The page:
Will conspiracies sowing division and hate by blaming the Coronavirus pandemic on Chinese and Asian people be part of Donald Trump’s 2020 re-election strategy?
Were you to locate the COVID-19 outbreak within the ‘five stages of grief”, it would be reasonable to conclude that we are currently still in the early shock and denial phases – an understandable state of mind given that we are being confronted with a threat that promises unprecedented social and economic ramifications.
But, in this process, anger will likely come next and it is here that far-right groups and individuals are laying the groundwork for yet another spike in race-based hate by spreading online conspiracies about the Coronavirus. Just when things can’t get any worse, along come those who seek to exploit the public’s fears and anxieties at a time of global crisis.
Enter Donald Trump, who has signalled a reconfiguration of his re-election strategy by referring to the Coronavirus as the “Chinese virus” and “Kung flu” – thus affirming suspicions that the remainder of his 2020 campaign will be an effort to re-brand xenophobic slogans used four years earlier, only this time, Chinese and Asians will replace Muslims and Hispanics.
Trump’s COVID-19-sharpened campaign messaging was amplified hours later by Republican Senator John Cornyn, who told reporters: “China is to blame because the culture where people eat bats and snakes and dogs and things like that, these viruses are transmitted from the animal to the people and that’s why China has been the source of a lot of these viruses like SARS, like MERS, and the Swine Flu.”
Never mind the fact that MERS originated in Jordan; Swine Flu was first found in Mexico; and that a US citizen in Kansas was the first known case of the Spanish Flu. But, facts have never really mattered to the Trump administration and Republican Party, given both have anchored their political survival to disinformation, conspiracy theories and racism.
To that end, Trump has an entire Kremlin-backed far-right ecosystem to demonise his favourite targets – including immigrants, Asians, multiculturalism, leftists and the so-called “deep state” – with Coronavirus-related conspiracy theories.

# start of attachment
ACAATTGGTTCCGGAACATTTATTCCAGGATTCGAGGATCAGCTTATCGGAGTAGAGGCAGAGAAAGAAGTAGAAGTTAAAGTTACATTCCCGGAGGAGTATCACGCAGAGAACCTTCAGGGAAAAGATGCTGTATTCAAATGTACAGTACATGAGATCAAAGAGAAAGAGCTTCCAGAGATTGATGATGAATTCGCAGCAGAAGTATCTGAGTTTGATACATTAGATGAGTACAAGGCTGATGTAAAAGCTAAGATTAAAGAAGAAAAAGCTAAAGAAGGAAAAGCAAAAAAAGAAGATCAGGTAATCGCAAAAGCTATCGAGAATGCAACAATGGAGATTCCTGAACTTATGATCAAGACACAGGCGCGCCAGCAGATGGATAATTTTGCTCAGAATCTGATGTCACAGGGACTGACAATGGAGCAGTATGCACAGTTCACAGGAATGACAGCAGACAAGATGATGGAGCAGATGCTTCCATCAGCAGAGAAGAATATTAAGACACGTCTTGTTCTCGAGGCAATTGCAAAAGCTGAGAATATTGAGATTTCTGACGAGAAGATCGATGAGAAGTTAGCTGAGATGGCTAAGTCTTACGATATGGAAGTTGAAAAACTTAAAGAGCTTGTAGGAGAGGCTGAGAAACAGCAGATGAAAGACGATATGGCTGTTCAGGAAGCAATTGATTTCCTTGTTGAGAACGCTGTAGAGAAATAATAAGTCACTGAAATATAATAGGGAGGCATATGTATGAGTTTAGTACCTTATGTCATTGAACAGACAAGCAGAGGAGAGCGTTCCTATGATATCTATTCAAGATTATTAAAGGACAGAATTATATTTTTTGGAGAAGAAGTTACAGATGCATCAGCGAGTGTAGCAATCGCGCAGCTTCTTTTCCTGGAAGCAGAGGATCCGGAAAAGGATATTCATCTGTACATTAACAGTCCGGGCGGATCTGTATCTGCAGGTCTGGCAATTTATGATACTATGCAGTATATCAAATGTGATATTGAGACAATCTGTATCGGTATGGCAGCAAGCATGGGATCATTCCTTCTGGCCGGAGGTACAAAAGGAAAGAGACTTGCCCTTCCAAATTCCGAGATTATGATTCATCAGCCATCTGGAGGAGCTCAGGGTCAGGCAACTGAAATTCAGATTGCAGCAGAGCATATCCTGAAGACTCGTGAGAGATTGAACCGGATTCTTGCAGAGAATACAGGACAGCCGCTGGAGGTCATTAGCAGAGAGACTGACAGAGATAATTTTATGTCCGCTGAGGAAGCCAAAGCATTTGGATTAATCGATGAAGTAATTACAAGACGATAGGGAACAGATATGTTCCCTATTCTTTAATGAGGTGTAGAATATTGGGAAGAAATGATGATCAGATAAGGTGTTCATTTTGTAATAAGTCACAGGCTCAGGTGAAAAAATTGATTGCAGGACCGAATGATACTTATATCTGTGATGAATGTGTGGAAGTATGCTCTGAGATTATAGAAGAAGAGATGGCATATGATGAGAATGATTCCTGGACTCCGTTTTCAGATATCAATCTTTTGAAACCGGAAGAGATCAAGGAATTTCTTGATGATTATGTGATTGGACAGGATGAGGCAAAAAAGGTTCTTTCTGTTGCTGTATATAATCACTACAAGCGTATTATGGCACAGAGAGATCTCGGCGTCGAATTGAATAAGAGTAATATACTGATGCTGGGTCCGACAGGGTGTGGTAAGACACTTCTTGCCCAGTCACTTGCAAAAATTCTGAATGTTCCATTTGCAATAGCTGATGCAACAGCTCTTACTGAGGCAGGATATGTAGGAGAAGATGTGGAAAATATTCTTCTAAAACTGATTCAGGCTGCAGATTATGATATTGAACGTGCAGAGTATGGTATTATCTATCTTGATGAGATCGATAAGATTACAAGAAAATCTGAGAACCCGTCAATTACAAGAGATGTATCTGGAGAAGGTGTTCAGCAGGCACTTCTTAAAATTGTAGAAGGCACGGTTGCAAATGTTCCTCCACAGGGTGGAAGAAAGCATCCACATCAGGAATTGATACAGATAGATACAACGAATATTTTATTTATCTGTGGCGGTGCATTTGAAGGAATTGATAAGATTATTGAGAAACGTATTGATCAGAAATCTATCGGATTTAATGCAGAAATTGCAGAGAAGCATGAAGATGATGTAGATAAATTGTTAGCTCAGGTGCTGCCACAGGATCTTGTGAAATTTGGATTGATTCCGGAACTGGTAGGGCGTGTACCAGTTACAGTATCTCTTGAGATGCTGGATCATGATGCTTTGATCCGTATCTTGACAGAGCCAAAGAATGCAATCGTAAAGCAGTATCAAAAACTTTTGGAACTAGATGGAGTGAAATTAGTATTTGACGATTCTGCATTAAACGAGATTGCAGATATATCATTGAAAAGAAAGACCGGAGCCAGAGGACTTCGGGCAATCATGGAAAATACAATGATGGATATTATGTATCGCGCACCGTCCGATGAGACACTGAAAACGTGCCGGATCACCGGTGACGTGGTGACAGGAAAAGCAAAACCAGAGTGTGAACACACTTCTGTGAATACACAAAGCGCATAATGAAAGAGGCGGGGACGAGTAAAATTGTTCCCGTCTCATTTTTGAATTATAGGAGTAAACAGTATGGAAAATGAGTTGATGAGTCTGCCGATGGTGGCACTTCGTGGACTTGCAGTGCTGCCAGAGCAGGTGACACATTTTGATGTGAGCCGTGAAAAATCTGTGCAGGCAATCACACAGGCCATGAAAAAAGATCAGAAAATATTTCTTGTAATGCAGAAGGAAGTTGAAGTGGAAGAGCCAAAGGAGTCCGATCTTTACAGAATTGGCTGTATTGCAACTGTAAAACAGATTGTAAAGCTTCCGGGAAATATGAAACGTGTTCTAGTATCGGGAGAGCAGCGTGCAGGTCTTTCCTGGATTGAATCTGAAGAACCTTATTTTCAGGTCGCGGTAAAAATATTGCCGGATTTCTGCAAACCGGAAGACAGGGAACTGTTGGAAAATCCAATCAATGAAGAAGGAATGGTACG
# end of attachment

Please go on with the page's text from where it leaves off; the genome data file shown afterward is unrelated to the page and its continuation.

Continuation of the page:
“Six weeks ago, China lost a major trade battle with the United States,” reads one of the more popular conspiracies being shared by far-right groups online. “In retaliation, China released the spread of the Coronavirus, which is a man-made bio weapon being used to topple the economy of the United States and its Western allies by causing fear and panic, which is going on right now. It’s interesting that China warned its friends Russia and North Korea to close its borders and limit flights. Russia has had zero deaths from the Coronavirus.”
While most conspiracies pivot on at least a kernel of truth, there’s nothing in this conspiracy that warrants further conversation, other than to say that scientists have universally concluded that COVID-19 was not manufactured in a laboratory but evolved naturally over time.
Others claim, without a shred of evidence, that the virus was manufactured by Democrats working in cahoots with the “deep state” to overthrow Trump, while some consider COVID-19 to be a United Nations-led plot to kill 90% of the world’s population or a precursor to forced vaccinations. In another retelling of the latter conspiracy, a secretive Jewish cabal is behind a plot to vaccinate the world in order to make people “complacent, obedient and easily subdued” or what they refer to as “medical totalitarianism.”
Anti-Hate, a group that tracks far-right groups in Canada, has said that the level of hatred being expressed towards Asian people on online far-right message boards suggests that these groups are “taking advantage” of the virus in order to advance their political agenda. Posts such as “I hope this dirty virus decimates China’s population” or “fucking sub-humans. They deserve the plague” provide a glimpse of the hatred that Trump and other far-right politicians aim to profit from.
“The themes that emerge from these conspiracy theories point to fears and anxieties typical of the right-wing surrounding globalisation, multiculturalism, and government cover-ups on the level of the belief of a ‘new world order,’” observes Kurt Phillips for Anti-Hate.
Worse, these conspiracies have moved from the fringes and are being amplified by the right-wing media ecosystem, particularly on Fox News, where primetime hosts Sean Hannity and Tucker Carlson already refer to COVID-19 as the “Chinese virus” or have suggested that it is part of a “deep state” conspiracy.
Then there’s Russia. Wherever Trump and the far-right are sowing discord and division, the Kremlin’s guiding hand is always there.
“A significant disinformation campaign by Russian state media and pro-Kremlin outlets regarding COVID-19 is ongoing,” according to a document produced by the European Union’s foreign policy arm, the European External Action service. “The overarching aim of Kremlin disinformation is to aggravate the public health crisis in Western countries… in line with the Kremlin’s broader strategy of attempting to subvert European societies.”
These conspiracies are already producing deadly consequences, with hate crimes against Chinese people or those perceived to be Chinese being reported in Europe, UK, Australia and the US.
This hate is being encouraged at a time when our societies are only just in the shock and denial stage of the Coronavirus pandemic. What happens when these racist conspiracies start getting people angry?
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